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I am currently working on a C# project. I want to collect users statistics to better develop the software. I am using the Environment.OS feature of C# but its only showing the OS name as something like Microsoft Windows NT ...

What I want to be able to retrieve is the actual known name of the OS like whether it is Windows XP, Windows Vista or Windows 7 and etc.

Is this possible?

Thanks for any help you can offer.

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possible duplicate of How to get the "friendly" OS Version Name? – Mat Jun 13 '11 at 14:34
see this answer stackoverflow.com/questions/577634/… – Bala R Jun 13 '11 at 14:34
Check out stackoverflow.com/questions/860459/… – Brandon E Taylor Jun 13 '11 at 14:36
up vote 38 down vote accepted

Add a reference and using statements for System.Management, then:

public static string GetOSFriendlyName()
    string result = string.Empty;
    ManagementObjectSearcher searcher = new ManagementObjectSearcher("SELECT Caption FROM Win32_OperatingSystem");
    foreach (ManagementObject os in searcher.Get())
        result = os["Caption"].ToString();
    return result;
share|improve this answer
excellent worked great – Boardy Jun 13 '11 at 14:50
Some users of my software are getting an UnauthorizedAccessException in ManagementObjectSearcher.Get() when running my software. Any idea why that might be? – Walt D May 13 at 3:19
System.OperatingSystem osInfo = System.Environment.OSVersion;
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A good answer, but it's precisely what the OP wants to avoid. – Lee Grissom Aug 23 '13 at 19:07

Add a .NET reference to Microsoft.VisualBasic. Then call:

new Microsoft.VisualBasic.Devices.ComputerInfo().OSFullName
share|improve this answer
Is a wrong solution, in my case it just returns the string "Microsoft". is a wrong solution, this is the same as: My.Computer.Info.OSFullName. – ElektroStudios Jun 23 '15 at 8:36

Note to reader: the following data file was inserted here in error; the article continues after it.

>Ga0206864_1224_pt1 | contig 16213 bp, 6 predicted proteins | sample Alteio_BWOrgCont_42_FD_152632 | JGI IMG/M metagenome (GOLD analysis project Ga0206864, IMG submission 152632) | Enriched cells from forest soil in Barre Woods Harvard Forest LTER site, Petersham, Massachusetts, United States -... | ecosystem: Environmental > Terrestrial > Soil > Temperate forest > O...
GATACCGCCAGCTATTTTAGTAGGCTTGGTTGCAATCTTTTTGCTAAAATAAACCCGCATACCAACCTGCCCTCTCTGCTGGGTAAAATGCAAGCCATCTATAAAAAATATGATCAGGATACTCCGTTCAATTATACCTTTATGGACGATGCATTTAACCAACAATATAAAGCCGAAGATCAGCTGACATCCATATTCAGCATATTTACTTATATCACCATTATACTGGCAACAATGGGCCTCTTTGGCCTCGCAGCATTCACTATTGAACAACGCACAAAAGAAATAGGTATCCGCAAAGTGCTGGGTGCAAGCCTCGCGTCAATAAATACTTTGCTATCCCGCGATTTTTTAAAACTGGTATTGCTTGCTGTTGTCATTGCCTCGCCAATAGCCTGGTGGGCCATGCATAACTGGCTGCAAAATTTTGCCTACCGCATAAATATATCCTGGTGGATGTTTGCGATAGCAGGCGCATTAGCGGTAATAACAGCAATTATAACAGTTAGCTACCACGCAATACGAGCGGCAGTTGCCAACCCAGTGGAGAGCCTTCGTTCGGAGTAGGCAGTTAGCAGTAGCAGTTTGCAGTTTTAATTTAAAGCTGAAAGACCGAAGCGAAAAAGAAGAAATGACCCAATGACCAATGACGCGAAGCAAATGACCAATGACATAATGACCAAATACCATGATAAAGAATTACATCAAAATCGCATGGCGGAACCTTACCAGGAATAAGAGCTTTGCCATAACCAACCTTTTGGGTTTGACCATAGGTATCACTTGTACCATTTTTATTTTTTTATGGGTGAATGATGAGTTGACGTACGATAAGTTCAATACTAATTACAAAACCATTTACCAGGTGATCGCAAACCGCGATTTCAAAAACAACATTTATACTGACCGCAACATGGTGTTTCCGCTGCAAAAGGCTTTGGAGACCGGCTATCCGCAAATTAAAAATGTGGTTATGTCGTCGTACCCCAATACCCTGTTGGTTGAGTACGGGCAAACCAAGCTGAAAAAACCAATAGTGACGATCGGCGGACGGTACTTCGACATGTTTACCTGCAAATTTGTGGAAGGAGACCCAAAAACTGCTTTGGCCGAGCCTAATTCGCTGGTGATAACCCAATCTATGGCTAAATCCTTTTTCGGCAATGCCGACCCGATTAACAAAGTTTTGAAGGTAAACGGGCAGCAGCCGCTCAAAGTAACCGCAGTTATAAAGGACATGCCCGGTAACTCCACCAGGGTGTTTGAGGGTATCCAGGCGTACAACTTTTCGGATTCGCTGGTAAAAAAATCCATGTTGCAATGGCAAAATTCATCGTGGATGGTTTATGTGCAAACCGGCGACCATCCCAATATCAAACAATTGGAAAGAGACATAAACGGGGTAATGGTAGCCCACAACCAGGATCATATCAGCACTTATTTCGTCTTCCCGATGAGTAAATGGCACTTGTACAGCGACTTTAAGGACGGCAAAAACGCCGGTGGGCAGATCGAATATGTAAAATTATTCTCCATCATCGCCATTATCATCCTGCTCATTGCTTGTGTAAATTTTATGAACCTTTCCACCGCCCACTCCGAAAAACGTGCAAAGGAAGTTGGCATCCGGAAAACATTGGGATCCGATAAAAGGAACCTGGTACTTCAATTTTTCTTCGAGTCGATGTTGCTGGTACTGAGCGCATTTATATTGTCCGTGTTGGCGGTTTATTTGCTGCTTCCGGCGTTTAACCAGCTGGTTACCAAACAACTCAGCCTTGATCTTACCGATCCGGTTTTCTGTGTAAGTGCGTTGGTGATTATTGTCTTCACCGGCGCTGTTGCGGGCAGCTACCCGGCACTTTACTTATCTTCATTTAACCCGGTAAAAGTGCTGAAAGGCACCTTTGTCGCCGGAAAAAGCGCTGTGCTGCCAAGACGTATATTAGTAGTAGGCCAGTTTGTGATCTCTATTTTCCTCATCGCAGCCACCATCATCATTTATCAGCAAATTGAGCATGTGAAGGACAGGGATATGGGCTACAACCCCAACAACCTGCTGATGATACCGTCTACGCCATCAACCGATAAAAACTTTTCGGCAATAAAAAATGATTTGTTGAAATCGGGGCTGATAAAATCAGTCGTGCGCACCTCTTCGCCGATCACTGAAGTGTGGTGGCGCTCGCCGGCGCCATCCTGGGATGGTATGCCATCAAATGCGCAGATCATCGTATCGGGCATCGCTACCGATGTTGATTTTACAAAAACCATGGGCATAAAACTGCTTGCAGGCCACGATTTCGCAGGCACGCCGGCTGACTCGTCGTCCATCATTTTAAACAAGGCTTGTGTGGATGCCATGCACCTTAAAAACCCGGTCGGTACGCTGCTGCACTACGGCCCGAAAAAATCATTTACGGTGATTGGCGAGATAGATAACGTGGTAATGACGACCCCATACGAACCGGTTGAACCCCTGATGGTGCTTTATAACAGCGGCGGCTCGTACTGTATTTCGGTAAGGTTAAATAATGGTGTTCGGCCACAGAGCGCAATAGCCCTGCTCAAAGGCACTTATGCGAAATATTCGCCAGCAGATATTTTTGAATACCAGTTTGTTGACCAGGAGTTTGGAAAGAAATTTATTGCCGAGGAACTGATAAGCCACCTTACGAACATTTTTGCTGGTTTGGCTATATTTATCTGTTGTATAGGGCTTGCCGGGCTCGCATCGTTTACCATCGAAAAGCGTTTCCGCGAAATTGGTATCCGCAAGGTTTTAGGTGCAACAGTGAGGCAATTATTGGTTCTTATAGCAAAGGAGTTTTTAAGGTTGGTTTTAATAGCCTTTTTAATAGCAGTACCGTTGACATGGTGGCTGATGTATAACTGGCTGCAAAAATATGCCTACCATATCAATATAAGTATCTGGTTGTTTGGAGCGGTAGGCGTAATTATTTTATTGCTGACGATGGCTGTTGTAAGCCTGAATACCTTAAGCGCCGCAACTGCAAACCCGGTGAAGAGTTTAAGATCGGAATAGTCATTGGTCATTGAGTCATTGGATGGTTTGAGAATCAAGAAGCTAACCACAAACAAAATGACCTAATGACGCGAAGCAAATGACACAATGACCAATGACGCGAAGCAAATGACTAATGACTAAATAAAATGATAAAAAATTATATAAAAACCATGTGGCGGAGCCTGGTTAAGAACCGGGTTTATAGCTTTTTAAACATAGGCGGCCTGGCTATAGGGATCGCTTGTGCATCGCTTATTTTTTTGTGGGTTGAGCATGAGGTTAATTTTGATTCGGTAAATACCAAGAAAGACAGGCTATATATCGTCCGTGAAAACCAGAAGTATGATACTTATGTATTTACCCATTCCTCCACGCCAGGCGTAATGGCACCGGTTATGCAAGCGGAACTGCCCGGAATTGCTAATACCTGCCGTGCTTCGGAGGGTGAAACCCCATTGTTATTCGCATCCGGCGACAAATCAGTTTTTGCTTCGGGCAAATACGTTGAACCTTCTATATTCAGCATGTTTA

@ElektroStudios: See MSDN: "This property returns detailed information about the operating system name if Windows Management Instrumentation (WMI) is installed on the computer. Otherwise, this property returns the same string as the My.Computer.Info.OSPlatform property, which provides less detailed information than WMI can provide." – George Jun 24 '15 at 18:23

You should really try to avoid WMI for local use. It is very convenient but you pay dearly for it in terms of performance. Think laziness tax!

Kashish's answer about the registry does not work on all systems. Code below should and also includes the service pack:

    public string HKLM_GetString(string path, string key)
            RegistryKey rk = Registry.LocalMachine.OpenSubKey(path);
            if (rk == null) return "";
            return (string)rk.GetValue(key);
        catch { return ""; }

    public string FriendlyName()
        string ProductName = HKLM_GetString(@"SOFTWARE\Microsoft\Windows NT\CurrentVersion", "ProductName");
        string CSDVersion = HKLM_GetString(@"SOFTWARE\Microsoft\Windows NT\CurrentVersion", "CSDVersion");
        if (ProductName != "")
            return (ProductName.StartsWith("Microsoft") ? "" : "Microsoft ") + ProductName +
                        (CSDVersion != "" ? " " + CSDVersion : "");
        return "";
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String subKey = @"SOFTWARE\Wow6432Node\Microsoft\Windows NT\CurrentVersion";
RegistryKey key = Registry.LocalMachine;
RegistryKey skey = key.OpenSubKey(subKey);
Console.WriteLine("OS Name: {0}", skey.GetValue("ProductName"));

I hope that you find this useful

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public int OStype()
        int os = 0;
        IEnumerable<string> list64 = Directory.GetDirectories(Environment.GetEnvironmentVariable("SystemRoot")).Where(s => s.Equals(@"C:\Windows\SysWOW64"));
        IEnumerable<string> list32 = Directory.GetDirectories(Environment.GetEnvironmentVariable("SystemRoot")).Where(s => s.Equals(@"C:\Windows\System32"));
        if (list32.Count() > 0)
            os = 32;
            if (list64.Count() > 0)
                os = 64;
        return os;
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Refer to the following article for detailed explanation http://www.codeproject.com/KB/system/osversion_producttype.aspx

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